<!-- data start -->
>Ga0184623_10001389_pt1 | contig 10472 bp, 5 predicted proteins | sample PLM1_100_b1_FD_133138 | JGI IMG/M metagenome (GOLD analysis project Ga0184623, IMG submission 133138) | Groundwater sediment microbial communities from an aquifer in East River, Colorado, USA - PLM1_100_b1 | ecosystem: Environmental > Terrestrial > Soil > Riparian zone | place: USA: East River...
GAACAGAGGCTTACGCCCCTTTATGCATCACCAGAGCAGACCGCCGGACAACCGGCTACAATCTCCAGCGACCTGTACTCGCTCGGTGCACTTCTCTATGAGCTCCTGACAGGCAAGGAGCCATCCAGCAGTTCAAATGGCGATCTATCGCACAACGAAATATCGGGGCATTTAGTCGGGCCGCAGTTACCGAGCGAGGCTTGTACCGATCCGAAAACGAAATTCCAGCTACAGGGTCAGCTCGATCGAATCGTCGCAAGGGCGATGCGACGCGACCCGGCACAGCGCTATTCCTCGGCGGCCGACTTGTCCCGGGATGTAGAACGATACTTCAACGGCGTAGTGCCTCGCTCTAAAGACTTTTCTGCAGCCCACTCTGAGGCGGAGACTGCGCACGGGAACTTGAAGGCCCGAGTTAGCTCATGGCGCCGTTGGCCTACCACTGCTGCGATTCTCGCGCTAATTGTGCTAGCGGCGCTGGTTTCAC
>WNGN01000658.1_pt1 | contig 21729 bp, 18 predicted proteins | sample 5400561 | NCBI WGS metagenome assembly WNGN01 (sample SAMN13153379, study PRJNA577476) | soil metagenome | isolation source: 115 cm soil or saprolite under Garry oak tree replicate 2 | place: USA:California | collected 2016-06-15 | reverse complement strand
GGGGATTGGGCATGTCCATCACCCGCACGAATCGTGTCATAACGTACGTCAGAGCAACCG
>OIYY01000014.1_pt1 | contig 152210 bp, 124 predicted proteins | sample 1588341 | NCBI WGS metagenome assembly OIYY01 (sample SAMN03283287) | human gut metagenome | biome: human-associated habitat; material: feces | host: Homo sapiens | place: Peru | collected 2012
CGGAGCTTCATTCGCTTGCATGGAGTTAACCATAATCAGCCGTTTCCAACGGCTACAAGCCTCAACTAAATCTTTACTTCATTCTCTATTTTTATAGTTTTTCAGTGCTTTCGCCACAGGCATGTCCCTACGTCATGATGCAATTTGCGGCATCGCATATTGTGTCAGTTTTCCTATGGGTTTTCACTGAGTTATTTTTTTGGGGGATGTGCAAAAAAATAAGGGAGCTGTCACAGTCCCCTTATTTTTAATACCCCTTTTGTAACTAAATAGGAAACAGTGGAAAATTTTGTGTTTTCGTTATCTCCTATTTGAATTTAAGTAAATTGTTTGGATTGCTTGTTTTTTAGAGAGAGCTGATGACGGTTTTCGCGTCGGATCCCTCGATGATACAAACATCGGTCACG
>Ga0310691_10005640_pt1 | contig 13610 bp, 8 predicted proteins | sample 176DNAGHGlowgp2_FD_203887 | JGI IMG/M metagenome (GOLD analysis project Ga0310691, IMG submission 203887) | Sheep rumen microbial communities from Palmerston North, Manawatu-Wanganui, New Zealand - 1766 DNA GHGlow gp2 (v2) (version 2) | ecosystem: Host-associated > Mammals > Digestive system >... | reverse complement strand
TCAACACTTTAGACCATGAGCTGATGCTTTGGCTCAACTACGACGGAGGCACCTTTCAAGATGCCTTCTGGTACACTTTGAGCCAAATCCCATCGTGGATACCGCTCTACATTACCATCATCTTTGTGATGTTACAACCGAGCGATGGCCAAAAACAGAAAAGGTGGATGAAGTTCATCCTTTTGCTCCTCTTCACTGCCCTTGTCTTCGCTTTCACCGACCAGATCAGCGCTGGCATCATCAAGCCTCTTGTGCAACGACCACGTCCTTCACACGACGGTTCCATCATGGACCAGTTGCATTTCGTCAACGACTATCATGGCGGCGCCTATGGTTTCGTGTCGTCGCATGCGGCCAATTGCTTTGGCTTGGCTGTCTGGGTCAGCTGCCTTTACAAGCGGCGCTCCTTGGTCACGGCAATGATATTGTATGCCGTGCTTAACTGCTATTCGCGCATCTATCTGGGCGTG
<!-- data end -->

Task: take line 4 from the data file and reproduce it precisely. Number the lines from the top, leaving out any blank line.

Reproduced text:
GGGGATTGGGCATGTCCATCACCCGCACGAATCGTGTCATAACGTACGTCAGAGCAACCG